by Rick Pruetz, Vice President, Ecocity Builders

Climate action can seem like the title of the movie Everything Everywhere All at Once. Yes, we need to be able to do several big things, in many different places, and right now. But we also need to prioritize investments that are most effective at delivering big emission reductions in this decade while laying the foundations for longer-term solutions needed to hit the net-zero target by 2050. Fortunately, Project Drawdown will soon release a science-based guide to help us find our way through the maze of potential pathways. Not surprisingly, actions incorporated within our Ecocity Standards are essential to this climate action roadmap.  

At the Ecocity World Summit 2019 in Vancouver, Canada, Paul Hawken gave a rousing keynote address that unpacked several of the 100 climate action solutions found in the landmark 2017 book, Drawdown. Since then, Project Drawdown has developed an impressive library of climate action solutions supplemented by publications focusing on key climate action sectors, such as Electricity and Farms/Agriculture/Land Use (  

In a 2023 TED Talk, Project Drawdown Executive Director Jonathan Foley provides a sneak preview of the Project Drawdown Roadmap, a soon-to-unveiled “cookbook” that recommends which of these solutions should be brought to scale immediately (Foley 2013). Foley urges us to let science, rather than agenda-driven hype, guide humanity to a net-zero planet by 2050.

Many people would like to believe that we can single-handedly solve the climate emergency by sucking the excess carbon out of the atmosphere using soils, forests, oceans, and not-yet-scalable machines. Foley agrees that carbon removal will play a role closer to 2050 in offsetting the GHG emissions that will inevitably still occur. But he cautions carbon removal will achieve only six percent of that goal because carbon-reduction is now capable of offsetting a tiny, almost non-detectable fraction of our emissions. Consequently, investments in carbon removal should not be made at the expense of investments needed to achieve massive emission reductions in the next two or three years.

As the term “climate emergency’ implies, immediate action is essential. The early reduction of emissions illustrates the time value of carbon, or, as Foley calls it “the gift the keeps on giving”. A 50-percent cut in emissions by 2030 will accumulate over the next 20 years, achieving a 900-gigaton reduction by 2050.  This “time value of carbon” is like the time value of money: saving for retirement works best when you act early rather than waiting until you are 64 years old. Significantly, a 50-percent emission reduction by 2030 will generate 75 percent of the total emission reductions needed to reach net zero by 2050. Put another way, immediate solutions undertaken now are far more effective than high-tech solutions that may take decades to reach a meaningful scale.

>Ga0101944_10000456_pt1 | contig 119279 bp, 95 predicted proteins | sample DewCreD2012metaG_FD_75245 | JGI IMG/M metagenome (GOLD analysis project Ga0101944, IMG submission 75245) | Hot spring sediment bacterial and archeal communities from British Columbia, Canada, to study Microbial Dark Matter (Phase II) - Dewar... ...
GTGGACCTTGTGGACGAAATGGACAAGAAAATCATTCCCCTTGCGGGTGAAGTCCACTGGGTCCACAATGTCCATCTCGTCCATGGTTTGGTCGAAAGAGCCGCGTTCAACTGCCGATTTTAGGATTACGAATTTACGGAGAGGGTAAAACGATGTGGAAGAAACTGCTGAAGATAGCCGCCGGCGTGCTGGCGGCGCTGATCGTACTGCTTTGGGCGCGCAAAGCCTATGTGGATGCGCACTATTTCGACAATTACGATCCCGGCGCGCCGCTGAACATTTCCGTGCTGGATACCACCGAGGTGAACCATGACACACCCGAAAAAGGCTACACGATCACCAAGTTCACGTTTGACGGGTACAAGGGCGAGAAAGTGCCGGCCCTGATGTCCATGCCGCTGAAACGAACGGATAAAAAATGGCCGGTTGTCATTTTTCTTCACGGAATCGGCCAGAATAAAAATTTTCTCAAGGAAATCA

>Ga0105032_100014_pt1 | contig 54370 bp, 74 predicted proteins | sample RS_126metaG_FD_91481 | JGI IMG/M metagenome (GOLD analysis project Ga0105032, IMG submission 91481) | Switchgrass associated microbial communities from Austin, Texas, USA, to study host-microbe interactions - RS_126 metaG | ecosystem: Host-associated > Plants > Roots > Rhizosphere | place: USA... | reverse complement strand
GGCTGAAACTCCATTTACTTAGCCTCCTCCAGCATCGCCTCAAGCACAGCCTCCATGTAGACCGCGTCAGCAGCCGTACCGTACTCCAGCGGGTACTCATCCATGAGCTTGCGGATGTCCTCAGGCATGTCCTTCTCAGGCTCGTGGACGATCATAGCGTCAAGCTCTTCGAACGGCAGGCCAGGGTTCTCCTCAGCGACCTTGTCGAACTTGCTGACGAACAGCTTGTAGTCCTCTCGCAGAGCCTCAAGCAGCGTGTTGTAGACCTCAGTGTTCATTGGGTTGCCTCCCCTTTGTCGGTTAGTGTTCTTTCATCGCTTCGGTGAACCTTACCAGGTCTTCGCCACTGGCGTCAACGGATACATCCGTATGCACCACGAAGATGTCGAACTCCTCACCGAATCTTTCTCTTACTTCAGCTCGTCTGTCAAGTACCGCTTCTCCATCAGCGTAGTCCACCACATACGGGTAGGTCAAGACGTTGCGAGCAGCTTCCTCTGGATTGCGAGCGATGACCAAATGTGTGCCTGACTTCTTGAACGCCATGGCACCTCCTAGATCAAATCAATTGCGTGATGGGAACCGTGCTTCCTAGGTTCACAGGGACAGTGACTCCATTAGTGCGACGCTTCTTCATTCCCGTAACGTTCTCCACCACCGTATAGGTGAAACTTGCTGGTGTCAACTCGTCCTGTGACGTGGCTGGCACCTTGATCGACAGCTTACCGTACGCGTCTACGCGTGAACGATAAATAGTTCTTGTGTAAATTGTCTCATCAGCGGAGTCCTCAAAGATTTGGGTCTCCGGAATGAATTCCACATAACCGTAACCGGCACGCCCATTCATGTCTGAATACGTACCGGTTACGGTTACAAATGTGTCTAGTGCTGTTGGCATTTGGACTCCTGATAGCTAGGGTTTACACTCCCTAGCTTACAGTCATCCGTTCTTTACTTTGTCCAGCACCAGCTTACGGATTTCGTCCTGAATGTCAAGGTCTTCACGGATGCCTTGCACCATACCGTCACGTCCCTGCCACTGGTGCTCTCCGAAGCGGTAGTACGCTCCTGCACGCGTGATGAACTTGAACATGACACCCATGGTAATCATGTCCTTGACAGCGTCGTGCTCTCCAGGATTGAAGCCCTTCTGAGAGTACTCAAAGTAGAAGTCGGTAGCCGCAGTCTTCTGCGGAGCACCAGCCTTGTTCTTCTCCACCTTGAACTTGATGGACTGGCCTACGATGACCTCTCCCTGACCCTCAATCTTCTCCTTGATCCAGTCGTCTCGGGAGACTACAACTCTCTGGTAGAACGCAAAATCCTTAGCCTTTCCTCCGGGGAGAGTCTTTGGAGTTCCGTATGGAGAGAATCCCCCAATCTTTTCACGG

Actions that can be taken immediately include stopping deforestation, which represents about 12 percent of current emissions. Similar near-term solutions involve plugging methane leaks and simply applying the energy efficiency tools we already have at our disposal. We concurrently need to accelerate the decarbonization of electrical generation, transportation, and agriculture today even through these solutions will produce results a little later. And although the payoff may be even further in the future, Foley argues that now is the time to invest in regenerative agriculture, reforestation, ocean farming, and people, particularly women and indigenous populations.  

In addition to early action, Foley argues that investments in energy efficiency and decarbonization should ideally be roughly proportional to the importance of six sectors in meeting the 2050 net-zero goal. Electricity and Food/Agriculture/Land Use have the greatest impact on climate action followed by Industry, Transportation, Other, and Buildings. However, venture capital investments in the Transportation sector, particularly electric vehicles, surpass those aimed at all the other sectors combined despite the fact that the Transportation sector represents only 13 percent of the problem.

In addition to acting early and in the most important sectors, Foley argues that we should think geographically with actions that generate the biggest bang for the buck. For example, 30 percent of our power plants produce 70 percent of CO2 emissions and one percent of oil and gas wells generate 30 percent of methane leakage. 

Importantly, the solutions found in the Ecocity Standards mirror those advocated by Project Drawdown from walkable communities, energy efficiency, and ecomobility to circular economies, education, and socio-economic development. 

But this deeper dive will have to wait for a future issue, or perhaps several future issues, of Ecocities Emerging.

Resources Foley, Jonathan. Project Drawdown Roadmap Ted Talk.,vid:7zvdYIrBros

About the author

Rick Pruetz

Rick Pruetz, FAICP, is Vice President of the Ecocity Builders Board and an urban planner who writes about sustainability, most recently Ecocity Snapshots: Learning from Europe’s Greenest Places and Smart Climate Action through Transfer of Development Rights.